By Maistre, Joseph Marie; Maistre, Joseph Marie; Cioran, Emile M
In this selection of essays and epigrams, E.M. Cioran provides us photos and evaluations—which he calls "admirations"—of Samuel Beckett, Jorge Luis Borges, F. Scott Fitzgerald, the poet Paul Valery, and Mircea Eliade, between others. In alternating sections of aphorisms—his "anathemas"—he gives you insights on such subject matters as solitude, flattery, vainness, friendship, insomnia, song, mortality, God, and the entice of disillusion.
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Others have been luckier: to them this occurred even before they began to philosophize. Apparently matter, jealous of life, seeks to discover its weak points and to punish its initiatives, its betrayals. For life is life only by infidelity to matter. I am distinct from all my sensations. I fail to understand how. I even fail to understand whose they are. Moreover, who is this I initiating the three propositions? I have just read a biography. The notion that all the figures it describes no longer exist except in this book strikes me as so intolerable that I have had to lie down to avoid a collapse.
Let us recall that the master had every quality of a founder of a sect, though disguised as a man of science. If he achieved cures, it was less by method than by faith. “Old age is the most unexpected thing of all that happens to man,” notes Trotsky a few years before his end. If, as a young man, he had had the exact, visceral intuition of this truth, what a miserable revolutionary he would have made! Noble deeds are possible only in periods when self-irony is not yet rife. It was his lot to fulfill himself only halfway.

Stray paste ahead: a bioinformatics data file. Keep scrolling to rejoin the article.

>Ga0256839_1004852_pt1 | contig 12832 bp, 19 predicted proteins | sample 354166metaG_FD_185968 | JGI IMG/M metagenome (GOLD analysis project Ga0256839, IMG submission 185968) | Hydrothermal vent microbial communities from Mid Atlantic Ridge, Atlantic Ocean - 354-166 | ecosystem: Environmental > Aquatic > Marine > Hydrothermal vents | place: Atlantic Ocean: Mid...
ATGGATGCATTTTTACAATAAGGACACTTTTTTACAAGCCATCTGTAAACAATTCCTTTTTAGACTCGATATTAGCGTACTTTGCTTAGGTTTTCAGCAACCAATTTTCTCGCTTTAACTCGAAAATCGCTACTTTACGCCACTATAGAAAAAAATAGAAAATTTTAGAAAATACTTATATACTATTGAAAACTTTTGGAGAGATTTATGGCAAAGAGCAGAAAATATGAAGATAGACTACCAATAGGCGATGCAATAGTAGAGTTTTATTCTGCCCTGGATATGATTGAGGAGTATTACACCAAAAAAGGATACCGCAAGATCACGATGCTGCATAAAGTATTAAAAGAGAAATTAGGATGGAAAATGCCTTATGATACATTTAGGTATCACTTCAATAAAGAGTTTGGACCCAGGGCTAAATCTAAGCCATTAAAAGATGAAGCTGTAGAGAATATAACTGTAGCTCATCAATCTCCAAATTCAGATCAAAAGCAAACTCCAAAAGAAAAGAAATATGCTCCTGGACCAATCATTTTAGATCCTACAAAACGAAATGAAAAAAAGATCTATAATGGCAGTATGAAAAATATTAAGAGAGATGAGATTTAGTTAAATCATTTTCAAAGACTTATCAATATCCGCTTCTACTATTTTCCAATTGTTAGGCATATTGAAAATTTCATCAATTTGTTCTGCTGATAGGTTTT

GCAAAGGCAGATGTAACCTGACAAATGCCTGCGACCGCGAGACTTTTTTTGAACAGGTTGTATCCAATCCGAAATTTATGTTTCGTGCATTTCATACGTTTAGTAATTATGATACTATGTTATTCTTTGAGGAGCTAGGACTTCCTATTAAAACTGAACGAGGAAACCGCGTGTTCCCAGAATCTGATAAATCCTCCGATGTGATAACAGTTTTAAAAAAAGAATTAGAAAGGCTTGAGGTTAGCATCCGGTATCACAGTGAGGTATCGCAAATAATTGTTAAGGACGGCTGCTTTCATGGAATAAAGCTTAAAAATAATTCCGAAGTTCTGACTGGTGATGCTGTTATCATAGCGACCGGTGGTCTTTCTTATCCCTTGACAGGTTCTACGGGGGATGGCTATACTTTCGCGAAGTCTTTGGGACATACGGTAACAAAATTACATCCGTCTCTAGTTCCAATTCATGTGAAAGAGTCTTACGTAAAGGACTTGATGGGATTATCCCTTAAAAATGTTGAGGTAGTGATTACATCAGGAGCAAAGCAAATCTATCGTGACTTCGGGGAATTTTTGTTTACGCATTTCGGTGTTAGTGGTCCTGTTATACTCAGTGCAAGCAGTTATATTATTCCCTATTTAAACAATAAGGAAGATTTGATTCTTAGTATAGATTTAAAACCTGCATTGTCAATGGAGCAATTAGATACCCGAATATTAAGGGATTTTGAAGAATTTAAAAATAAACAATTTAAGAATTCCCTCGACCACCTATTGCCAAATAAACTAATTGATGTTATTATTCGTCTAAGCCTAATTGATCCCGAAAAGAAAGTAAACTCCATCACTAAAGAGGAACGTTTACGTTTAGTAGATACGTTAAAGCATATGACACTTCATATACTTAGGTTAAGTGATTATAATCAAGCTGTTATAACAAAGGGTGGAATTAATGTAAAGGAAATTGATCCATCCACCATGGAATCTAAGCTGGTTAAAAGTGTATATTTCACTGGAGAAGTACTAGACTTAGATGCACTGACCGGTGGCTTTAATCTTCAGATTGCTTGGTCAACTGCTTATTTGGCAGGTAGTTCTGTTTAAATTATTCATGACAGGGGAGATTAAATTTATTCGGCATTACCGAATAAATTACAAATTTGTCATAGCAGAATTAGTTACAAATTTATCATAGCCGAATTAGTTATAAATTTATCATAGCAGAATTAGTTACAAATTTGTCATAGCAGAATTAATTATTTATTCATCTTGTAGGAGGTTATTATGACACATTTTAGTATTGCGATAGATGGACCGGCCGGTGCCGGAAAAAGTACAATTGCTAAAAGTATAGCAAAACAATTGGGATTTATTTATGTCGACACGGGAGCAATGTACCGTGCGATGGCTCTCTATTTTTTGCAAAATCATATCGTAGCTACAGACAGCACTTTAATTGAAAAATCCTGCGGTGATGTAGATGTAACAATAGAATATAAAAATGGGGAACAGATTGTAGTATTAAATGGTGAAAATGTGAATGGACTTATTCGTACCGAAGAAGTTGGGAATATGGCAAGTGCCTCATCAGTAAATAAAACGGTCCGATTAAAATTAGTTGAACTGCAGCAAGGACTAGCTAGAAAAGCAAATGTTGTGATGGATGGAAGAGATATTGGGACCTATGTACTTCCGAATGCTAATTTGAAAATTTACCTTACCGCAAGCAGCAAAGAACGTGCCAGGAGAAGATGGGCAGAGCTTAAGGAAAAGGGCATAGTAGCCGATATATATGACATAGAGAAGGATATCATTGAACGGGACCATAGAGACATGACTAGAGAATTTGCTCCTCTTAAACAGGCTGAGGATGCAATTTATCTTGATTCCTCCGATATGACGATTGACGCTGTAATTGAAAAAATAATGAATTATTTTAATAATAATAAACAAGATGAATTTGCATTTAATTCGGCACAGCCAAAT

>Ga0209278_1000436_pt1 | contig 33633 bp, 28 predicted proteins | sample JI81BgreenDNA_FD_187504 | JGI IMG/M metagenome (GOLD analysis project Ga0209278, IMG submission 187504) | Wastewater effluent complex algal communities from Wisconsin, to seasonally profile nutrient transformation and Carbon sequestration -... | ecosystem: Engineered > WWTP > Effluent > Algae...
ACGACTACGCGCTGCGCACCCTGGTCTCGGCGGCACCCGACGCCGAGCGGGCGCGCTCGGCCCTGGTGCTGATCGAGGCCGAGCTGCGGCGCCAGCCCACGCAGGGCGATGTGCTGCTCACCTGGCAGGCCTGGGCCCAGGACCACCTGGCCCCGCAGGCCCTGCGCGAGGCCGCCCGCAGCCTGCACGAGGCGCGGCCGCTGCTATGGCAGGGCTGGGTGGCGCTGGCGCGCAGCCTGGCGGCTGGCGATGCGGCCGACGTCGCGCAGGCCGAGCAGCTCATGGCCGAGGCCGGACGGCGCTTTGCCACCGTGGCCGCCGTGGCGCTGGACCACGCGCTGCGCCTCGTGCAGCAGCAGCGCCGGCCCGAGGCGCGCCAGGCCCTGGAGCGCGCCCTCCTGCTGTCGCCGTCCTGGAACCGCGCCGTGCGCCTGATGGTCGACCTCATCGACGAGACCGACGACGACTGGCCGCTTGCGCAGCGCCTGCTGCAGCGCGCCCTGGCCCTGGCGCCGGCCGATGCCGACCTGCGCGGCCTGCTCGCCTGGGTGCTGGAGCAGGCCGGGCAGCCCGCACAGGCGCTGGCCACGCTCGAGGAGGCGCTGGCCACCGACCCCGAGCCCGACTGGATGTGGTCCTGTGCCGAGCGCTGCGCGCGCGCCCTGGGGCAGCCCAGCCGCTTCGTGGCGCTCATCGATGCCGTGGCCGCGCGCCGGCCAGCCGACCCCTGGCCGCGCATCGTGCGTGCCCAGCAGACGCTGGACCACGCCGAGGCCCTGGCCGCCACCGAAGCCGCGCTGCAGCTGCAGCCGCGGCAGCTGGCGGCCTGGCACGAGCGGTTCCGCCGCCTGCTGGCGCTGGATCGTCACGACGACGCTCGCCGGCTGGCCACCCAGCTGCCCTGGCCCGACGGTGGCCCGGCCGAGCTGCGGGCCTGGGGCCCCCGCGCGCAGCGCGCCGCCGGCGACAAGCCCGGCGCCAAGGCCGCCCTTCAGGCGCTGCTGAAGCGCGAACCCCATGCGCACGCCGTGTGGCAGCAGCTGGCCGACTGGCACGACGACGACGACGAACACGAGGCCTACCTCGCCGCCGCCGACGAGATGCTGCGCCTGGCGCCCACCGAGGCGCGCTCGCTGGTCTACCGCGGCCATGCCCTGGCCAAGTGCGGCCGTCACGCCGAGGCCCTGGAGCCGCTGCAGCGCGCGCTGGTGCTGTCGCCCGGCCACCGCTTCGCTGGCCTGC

To invent new words, according to Madame de Staël, is the “surest symptom of intellectual sterility,” The remark seems truer today than it was at the beginning of the last century. As early as 1649, Vaugelas decreed, “No one may create new words, not even the sovereign,” Let writers, and especially philosophers, ponder this ban even before they start thinking! We learn more in one white night than in a year of sleep. Practically speaking, the adoption of tobacco is much more instructive than any number of regular naps.